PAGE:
Saving Community Journalism: The Path to Profitability
By Penelope Muse Abernathy
The University of North Carolina Press
254 pages; $27.50 cloth;
Penelope Muse Abernathy, formerly an executive at The New York Times and The Wall Street Journal and now Knight Chair in Journalism and Digital Media Economics at the University of North Carolina, has undertaken to point the way forward for community newspapers. This is a field she generously defines as some 11,000 American publications, excluding only the big-time regional and metropolitan press. And she lays out a rocky road ahead.
In essence, she is prescribing measures that all but erase the old-time conception of a newspaper company as an enterprise that assembled and printed prose, pictures, and advertisements on paper and then delivered the product, copy by copy, to purchasers. Given the abrupt deflation of newspaper resources over the past decade or so, attributable to both the internet and recession, many newspapers are still struggling to find what they must do to survive in this strange new era. At the same time they seek to preserve their core role as a monitor and critic of the public sphere and society in general. It has become increasingly clear to them that the old ways will have to change.
In essence, she is prescribing measures that all but erase the old-time conception of a newspaper company.
Although Abernathy’s advice is sophisticated and detailed, what it boils down to is an urgent call for newspapers to cut back investments in the 19th-century factory-style operation—and specifically such “legacy” costs as presses and other heavy equipment. She urges creation of a new kind of institution that seamlessly combines print and digital into a product that is more diverse and flexible, with new styles of news presentation, advertising, and promotion that utilize digital and non-digital means. Moreover, she offers practical steps for how they can get there.
In formulating her advice, she has had not only the help of research resources and students at her university’s school of journalism but the co-operation of a varied group of community papers across the country. Each is going through its own process of conversion at its own pace and, so far, surviving, although nothing of course is guaranteed, given the hills and valleys of technology and the economy.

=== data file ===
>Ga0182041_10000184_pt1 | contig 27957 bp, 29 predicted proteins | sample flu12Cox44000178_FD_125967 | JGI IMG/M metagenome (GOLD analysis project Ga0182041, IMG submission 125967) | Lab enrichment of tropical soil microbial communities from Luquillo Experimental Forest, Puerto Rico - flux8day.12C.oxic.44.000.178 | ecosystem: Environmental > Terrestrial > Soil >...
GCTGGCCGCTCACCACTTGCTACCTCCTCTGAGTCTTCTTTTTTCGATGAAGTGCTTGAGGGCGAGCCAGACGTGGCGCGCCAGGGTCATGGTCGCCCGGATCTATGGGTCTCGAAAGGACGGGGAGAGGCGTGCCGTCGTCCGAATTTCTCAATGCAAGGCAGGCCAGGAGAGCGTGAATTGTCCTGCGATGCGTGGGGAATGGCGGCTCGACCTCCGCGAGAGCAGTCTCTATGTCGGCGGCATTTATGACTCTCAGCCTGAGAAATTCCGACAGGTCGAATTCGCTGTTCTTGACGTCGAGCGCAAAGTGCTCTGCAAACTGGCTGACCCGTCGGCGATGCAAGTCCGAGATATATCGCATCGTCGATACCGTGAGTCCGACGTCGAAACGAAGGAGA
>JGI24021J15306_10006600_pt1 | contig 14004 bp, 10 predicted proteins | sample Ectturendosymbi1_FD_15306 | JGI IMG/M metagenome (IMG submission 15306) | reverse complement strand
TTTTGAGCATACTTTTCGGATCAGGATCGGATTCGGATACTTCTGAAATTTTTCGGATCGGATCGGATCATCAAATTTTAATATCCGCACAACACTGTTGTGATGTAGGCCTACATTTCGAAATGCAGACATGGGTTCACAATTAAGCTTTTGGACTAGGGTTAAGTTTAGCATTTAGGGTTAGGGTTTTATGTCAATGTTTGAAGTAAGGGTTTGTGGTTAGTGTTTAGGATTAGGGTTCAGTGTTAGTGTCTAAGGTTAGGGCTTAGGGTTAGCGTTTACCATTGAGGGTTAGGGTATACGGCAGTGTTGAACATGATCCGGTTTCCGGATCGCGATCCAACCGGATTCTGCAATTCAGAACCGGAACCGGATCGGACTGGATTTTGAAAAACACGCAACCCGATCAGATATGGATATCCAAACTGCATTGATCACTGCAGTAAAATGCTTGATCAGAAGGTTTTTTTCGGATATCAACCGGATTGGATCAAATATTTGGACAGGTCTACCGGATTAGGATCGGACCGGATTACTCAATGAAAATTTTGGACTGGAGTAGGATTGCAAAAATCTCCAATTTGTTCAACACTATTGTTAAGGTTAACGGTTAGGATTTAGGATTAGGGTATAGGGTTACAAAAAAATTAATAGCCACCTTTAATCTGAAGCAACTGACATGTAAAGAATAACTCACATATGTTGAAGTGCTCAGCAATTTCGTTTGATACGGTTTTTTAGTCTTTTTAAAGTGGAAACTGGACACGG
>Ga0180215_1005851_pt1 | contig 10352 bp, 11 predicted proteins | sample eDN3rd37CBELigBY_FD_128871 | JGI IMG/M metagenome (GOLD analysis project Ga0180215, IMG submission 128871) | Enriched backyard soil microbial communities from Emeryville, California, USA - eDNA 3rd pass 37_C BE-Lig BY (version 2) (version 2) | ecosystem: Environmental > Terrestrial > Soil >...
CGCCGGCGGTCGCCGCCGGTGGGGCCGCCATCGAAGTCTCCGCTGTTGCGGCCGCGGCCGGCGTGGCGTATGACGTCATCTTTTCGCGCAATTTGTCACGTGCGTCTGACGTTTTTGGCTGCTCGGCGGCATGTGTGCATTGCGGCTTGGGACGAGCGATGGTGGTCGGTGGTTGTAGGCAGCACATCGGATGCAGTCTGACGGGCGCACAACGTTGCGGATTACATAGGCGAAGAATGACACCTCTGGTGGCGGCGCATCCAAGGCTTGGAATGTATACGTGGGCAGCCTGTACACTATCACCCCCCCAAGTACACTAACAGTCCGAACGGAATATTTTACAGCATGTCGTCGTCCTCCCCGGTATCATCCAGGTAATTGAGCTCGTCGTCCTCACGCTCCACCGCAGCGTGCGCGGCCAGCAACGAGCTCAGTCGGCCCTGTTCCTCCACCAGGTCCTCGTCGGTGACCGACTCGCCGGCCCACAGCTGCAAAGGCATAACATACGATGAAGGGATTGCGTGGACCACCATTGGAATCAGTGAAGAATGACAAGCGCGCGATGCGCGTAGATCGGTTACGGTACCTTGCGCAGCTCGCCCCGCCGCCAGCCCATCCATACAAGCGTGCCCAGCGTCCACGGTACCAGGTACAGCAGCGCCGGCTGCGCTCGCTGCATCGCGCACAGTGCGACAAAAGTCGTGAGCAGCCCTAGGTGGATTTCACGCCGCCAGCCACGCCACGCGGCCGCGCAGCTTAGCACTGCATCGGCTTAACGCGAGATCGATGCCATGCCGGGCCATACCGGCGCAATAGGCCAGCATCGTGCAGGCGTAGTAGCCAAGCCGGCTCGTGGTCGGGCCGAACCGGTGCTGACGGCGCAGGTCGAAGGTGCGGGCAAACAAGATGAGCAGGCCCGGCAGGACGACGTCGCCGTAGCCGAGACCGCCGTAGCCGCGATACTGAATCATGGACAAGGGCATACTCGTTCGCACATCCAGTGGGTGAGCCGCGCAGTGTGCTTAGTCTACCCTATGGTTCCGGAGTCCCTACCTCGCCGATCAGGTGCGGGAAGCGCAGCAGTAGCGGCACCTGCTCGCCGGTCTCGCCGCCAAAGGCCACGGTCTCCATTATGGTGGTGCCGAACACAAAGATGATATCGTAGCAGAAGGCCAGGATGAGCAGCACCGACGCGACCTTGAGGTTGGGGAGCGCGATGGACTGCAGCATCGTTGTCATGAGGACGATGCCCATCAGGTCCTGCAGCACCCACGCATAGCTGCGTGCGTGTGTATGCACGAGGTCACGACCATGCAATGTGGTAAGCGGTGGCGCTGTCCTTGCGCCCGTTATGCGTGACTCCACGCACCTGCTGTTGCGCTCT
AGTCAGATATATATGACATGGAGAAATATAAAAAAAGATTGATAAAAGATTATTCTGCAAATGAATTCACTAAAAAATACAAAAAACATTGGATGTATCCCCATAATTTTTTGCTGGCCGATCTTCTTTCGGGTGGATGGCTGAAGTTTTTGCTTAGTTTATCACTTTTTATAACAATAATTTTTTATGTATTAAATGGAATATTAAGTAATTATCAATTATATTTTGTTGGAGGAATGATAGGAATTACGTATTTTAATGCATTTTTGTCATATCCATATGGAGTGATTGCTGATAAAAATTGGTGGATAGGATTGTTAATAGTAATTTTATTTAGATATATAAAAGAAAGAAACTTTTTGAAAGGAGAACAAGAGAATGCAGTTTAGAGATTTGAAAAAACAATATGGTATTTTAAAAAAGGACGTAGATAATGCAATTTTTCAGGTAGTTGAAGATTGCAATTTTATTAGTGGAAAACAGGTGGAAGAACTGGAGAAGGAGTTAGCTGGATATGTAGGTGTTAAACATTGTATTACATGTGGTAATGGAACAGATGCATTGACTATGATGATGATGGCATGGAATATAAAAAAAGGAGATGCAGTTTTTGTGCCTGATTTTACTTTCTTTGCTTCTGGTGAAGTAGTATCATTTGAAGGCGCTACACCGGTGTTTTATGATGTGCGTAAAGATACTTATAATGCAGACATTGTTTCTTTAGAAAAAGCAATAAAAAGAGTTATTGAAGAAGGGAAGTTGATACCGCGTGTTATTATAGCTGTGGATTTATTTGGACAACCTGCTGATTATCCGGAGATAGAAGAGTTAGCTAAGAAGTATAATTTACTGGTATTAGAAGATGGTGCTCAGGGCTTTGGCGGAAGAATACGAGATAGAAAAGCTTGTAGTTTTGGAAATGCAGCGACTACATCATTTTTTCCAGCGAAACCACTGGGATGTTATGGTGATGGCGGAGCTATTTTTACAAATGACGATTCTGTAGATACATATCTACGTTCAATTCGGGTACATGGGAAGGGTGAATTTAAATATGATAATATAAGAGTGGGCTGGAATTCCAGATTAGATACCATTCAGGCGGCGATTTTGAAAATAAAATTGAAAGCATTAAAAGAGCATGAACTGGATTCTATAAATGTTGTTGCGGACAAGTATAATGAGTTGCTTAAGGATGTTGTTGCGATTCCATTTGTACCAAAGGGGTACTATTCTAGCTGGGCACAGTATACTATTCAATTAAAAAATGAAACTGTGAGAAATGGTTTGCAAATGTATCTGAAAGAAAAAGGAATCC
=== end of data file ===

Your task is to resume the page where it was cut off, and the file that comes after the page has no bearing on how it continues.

The book has an adjunct website containing a summary and a workbook, which offers exercises and samples of surveys and the like. The book lists the site as businessofnews.unc.edu, but it was not available as of the end of May. However, it could be previewed at savingcommunityjournalism.com.
Foreign Correspondent: A Memoir
By H.D.S. Greenway
Simon & Schuster
320 pages; $26
H.D.S. Greenway sees himself as a kind of spiritual descendant and brother of William Russell, who covered the Crimean and American Civil wars; G.W. Stevens, who reported from Khartoum; his own contemporary David Halberstam; and younger colleagues such as Dexter Filkins and Sebastian Junger. What all have in common is that they made their names covering wars. Greenway did his share, with stops in 96 countries, including Vietnam, Cambodia, Laos, Iraq, Israel, Lebanon, Bangladesh, and Afghanistan.
He arrived at his first war in 1967, when he was sent to Vietnam as a correspondent for Time. His life to that point, as he describes it, had been comfortable, fulfilling the destiny of a young man of sterling Massachusetts ancestry—Yale, marriage, Oxford, and then Henry Luce, to whom a man of Greenway’s ilk was catnip.
After Vietnam, where he was wounded in the leg during the Tet offensive and, trying to save a wounded marine, earned a Bronze star, he moved from one contested site to the next along the edges of American empire—first in southeast Asia, later in the Middle East. In the early 1970s he left Time for The Washington Post and ultimately moved on to The Boston Globe, where he held a series of major editorial positions and occasionally still visited the battlefield.
Considering that the era he recalls is now growing remote, Greenway tells his story with freshness and color, and becoming touches of humility. For example, he notes frankly that, like the correspondent Beverly Deepe Keever (Brief Encounters, July/August 2013) and others, he had employed Pham Xuan An, who turned out to be also working for the Communists. Like Keever, he continued to regard An kindly. Nor does he portray himself as a titan of journalism, as more than a few memoirists have. He comes across as neither a war-lover nor a war-hater; he was just a journalist who was there.
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